stucco plat-band at second-floor level. Over the garden gateway is a reset mediaeval corbel.
c(15) House is of the early 19th century with rendered
walls and tiled roofs. The W. elevation has two three-light
sash windows on each floor.
c(16) 'Turk's Head', public house, of the early 19th
century, is similar to (15).
c(17) Cottages, two, of the early 19th century, were
originally separate; they are now linked by a Victorian
c(18) Bank Farm, house, is of the 17th century. The original doorway has stop-moulded jambs and four-centred
head, and the two original windows are of three lights with
hollow-chamfered mullions. The S. end has been rebuilt.
Inside on the first floor is a 17th-century stone fireplace with
a four-centred head and stop-chamfered jambs.
c(19) Cottage, with a thatched roof, was built in the 18th
century. The very simple front is nearly symmetrical. On plan
it has a central chimney with a fireplace in both the ground-floor rooms.
c(20) Former Workshop, of rubble and slate, is of the
early 19th century. To the N., at right angles to it, is a contemporary range of cottages.
c(21) Morn Lodge, house, was built in the first half of the
19th century. The S. front has two windows on both ground
and first floors with two-centred heads and interlacing glazingbars; the ground floor has a covered veranda with trelliswork
supports to the roof. The E. side has a later brick extension to
the N.; on the first floor is an original round window.
c(22) Barn (649805) at Putton, of rubble with a thatched
roof, is of the early 19th century. It is about 56 ft. by 22 ft.,
with a porch on the W. side. A smaller porch on the E. side
has been demolished.
a(23) House (645802), of brick, has a symmetrical front
and is of c. 1830–40.
a(24) Montevideo House (647796), of two and three
storeys, with walls of stucco-faced brickwork and a slate roof
of low pitch behind a parapet, was built c. 1800 and altered in
c. 1830. The windows have segmental heads. Four Cottages on
the opposite (W.) side of the road are of c. 1830. The former
Coach House, N.W. of the house, has a cupola with turned
balusters and a swept, lead-covered roof surmounted by a
b(25) Cottage (650793) is of the early 19th century. It was
heightened in brick later in the same century.
b(26) Cottages, two (651793), at Charlestown, of one
storey with attics and with tiled roofs, are of the early 19th
d(27) Manor House, N.E. of the church (2), is of two
storeys; it is of stone, now faced with stucco, and the roofs,
which were formerly thatch-covered, are slated. It was built
in the second half of the 17th century, after the fire which had
damaged the church and destroyed much of the village, and
remodelled and extended subsequently, chiefly in the 19th
century. The original building was L-shaped and now forms
the S. and E. sides of the main part of the existing house.
c(28) Middle (formerly Buckland) Farm, house
(647822), is of the early 17th century; scratched on the S.
doorway is the date 1619. Nearly all the old features have
been removed except on the S. side, where the doorway has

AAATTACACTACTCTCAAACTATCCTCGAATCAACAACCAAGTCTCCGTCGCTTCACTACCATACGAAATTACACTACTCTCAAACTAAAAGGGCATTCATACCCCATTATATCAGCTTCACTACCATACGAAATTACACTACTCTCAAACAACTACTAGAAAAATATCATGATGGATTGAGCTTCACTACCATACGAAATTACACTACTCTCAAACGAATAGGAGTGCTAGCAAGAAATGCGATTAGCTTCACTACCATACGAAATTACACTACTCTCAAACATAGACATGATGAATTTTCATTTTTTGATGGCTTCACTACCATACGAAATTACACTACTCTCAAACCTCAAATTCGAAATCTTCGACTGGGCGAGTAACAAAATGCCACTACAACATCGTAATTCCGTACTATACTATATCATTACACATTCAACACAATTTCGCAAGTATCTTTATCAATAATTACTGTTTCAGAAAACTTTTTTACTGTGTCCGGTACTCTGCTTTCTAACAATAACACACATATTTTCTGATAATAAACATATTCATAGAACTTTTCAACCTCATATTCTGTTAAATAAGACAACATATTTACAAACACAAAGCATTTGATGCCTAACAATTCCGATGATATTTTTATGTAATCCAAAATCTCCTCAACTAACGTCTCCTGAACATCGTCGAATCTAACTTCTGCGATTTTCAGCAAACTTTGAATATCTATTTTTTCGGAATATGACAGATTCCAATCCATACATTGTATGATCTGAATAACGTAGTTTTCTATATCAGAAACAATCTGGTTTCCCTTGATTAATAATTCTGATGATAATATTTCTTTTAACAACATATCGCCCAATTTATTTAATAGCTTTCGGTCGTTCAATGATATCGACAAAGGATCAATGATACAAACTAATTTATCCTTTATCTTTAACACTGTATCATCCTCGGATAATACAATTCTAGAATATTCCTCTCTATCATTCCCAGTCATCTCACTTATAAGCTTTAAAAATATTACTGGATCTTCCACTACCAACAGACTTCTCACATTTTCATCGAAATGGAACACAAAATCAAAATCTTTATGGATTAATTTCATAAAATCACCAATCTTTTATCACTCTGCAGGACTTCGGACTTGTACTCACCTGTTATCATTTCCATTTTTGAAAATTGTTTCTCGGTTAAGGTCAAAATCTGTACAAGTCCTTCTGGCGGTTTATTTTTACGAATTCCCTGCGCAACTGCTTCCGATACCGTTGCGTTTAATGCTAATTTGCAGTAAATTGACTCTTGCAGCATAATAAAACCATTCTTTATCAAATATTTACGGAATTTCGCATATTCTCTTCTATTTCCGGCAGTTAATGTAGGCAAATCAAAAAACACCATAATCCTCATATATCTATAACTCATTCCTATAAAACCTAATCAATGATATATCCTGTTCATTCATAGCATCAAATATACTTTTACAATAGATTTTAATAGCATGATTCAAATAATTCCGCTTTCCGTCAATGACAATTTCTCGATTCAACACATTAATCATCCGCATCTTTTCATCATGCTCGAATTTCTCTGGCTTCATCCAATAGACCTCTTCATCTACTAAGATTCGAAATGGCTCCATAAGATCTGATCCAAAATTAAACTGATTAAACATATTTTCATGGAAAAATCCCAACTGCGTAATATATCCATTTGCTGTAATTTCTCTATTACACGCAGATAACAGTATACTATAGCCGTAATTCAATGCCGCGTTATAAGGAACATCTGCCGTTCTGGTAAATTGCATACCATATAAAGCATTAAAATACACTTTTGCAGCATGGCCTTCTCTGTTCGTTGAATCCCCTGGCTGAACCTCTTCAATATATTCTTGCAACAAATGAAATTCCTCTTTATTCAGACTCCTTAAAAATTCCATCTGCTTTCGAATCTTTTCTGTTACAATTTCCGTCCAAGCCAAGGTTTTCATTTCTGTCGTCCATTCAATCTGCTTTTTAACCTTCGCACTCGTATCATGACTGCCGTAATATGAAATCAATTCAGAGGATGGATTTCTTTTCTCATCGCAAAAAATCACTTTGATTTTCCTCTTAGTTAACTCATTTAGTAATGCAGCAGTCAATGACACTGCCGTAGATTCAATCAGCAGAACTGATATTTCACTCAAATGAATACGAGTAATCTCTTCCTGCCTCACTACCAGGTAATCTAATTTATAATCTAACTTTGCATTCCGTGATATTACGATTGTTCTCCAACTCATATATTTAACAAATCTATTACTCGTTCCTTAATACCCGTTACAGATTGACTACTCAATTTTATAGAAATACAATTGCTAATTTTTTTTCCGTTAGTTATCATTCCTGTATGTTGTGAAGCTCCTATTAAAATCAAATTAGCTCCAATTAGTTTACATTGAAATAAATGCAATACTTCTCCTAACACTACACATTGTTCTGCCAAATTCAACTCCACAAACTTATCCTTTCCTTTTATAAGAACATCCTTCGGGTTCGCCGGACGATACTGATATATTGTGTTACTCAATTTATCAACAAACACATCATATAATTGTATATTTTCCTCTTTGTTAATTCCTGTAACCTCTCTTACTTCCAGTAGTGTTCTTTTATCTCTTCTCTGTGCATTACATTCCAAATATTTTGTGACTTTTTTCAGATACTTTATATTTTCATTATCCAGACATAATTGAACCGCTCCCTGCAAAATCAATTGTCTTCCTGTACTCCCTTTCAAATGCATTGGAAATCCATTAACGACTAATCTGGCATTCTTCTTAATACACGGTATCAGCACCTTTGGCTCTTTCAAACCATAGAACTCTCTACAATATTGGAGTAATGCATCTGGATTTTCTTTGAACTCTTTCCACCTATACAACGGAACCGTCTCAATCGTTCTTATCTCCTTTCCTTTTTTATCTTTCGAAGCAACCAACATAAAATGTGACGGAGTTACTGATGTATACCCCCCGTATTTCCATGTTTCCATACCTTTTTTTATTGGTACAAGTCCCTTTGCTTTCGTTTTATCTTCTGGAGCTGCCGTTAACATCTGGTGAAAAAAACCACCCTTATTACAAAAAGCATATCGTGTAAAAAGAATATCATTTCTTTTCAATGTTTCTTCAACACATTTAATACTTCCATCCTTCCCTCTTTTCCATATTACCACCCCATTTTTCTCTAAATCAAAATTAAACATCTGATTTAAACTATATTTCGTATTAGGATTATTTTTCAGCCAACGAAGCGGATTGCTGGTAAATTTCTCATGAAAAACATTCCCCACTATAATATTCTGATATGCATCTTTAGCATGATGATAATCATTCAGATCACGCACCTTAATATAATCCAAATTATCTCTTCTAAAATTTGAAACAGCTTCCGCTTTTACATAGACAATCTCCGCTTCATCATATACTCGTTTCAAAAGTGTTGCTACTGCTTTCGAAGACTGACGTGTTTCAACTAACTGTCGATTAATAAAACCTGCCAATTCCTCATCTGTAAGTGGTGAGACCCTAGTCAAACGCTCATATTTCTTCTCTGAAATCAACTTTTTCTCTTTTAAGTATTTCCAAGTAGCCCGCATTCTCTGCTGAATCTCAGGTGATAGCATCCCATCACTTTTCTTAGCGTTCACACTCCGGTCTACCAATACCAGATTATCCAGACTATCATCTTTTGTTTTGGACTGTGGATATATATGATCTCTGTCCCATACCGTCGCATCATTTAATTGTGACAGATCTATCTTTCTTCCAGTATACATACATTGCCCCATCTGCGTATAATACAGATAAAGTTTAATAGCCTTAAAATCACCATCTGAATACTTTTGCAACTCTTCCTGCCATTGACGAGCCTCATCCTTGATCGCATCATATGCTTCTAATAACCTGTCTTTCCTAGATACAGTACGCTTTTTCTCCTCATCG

a triangular head and the windows have ovolo-moulded
c(29) Tatton Farm, house (633827), now with a modern
asbestos roof, is of the early 17th century. The original plan
must have been unusual, though the S. end of the house has
been so altered that the complete form is not recoverable. The
proportions of the plan suggest it was divided originally by
a through passage, no doubt formed by plank-and-muntin
partitions, entered from the W. through the existing doorway
with a four-centred head. The N. room has two three-light
windows with hollow-chamfered mullions. The S. room was
smaller, with a projection on the W. side, presumably for a
staircase. At the S. end of this projection is a blocked doorway;
at the N. end, at about the same height as the first-floor joists,
is a small blocked window. A modern wing abuts the projection.
d(30) Cottages, four (654831), at Holwell, are of the early
19th century. They were built two rooms thick, with two
storeys at the front and one at the back; to the latter a second
storey has since been added. The plan of each cottage comprised two rooms. N.E. of the foregoing is a Range comprising
a house, with a tiled roof, and a barn. The house may be of the
late 18th century, the barn rather later.
Mediaeval and Later Earthworks
c(31) Settlement Remains at Putton (64958035)
lie 700 yds. S.E. of St. Mary's church on ground sloping
gently E. and N. at about 100 ft. above O.D. The first
known reference to Putton is in 1237 (Fägersten, 153).
Several small banked and scarped closes cover some 3 acres
around a hollow-way in pasture immediately E. of Putton
Lane opposite Fairfield House. The hollow-way, up to 30 ft.
wide and 4 ft. deep, runs N. for 100 yds. from the angle in
the road; another apparent hollow-way runs up to this angle
from the E. Three closes W. of the N. to S. hollow-way are
each of about 1/5 acre and roughly square; two to the E.,
about 75 ft. and 105 ft. wide, seem originally to have been
about 300 ft. long. Pottery from pipe trenches immediately
N. of the remains is largely of the 14th and 15th centuries,
though some might be 16th-century. Much stone rubble and
variations in the depth of loam over the clay subsoil were
noted in one of these trenches.
Hedgerows preserve a pattern of enclosed strip fields E. and
S.E. of the earthworks. Some of these fields apparently formed
part of 'Putton Plain', completely enclosed by 1792. There
were also an East Field and a West Field. (Enclosure award,
but no map, in D.C.R.O.; R.A.F. V.A.P. CPE/UK 1821: 2458.)
c(32) Settlement Remains (634827) lie over a small
area immediately E. of Tatton Farm (Monument 29), formerly
in Buckland Ripers parish. Vestiges of two closes abut on a
ditch or hollow-way. 'Tatetun' occurs in Domesday Book.
(Hutchins II, 491; Fägersten, 158; R.A.F. V.A.P. CPE/UK 1821:
d(33) Settlement Remains (65128252 to 65528237),
formerly part of the village of Buckland Ripers and in the old
parish of that name, lie S. and S.E. of the Manor House
(Monument 27). They cover 3 acres and are much disturbed
but include closes about 360 ft. long and of unequal widths,
bounded by banks 1 ft. high. (Hutchins II, 491; Fägersten,
157; R.A.F. V.A.P. CPE/UK 1821: 4460.)
Other Earthworks and Allied Monuments
(34–35) Roman Remains, p. 595.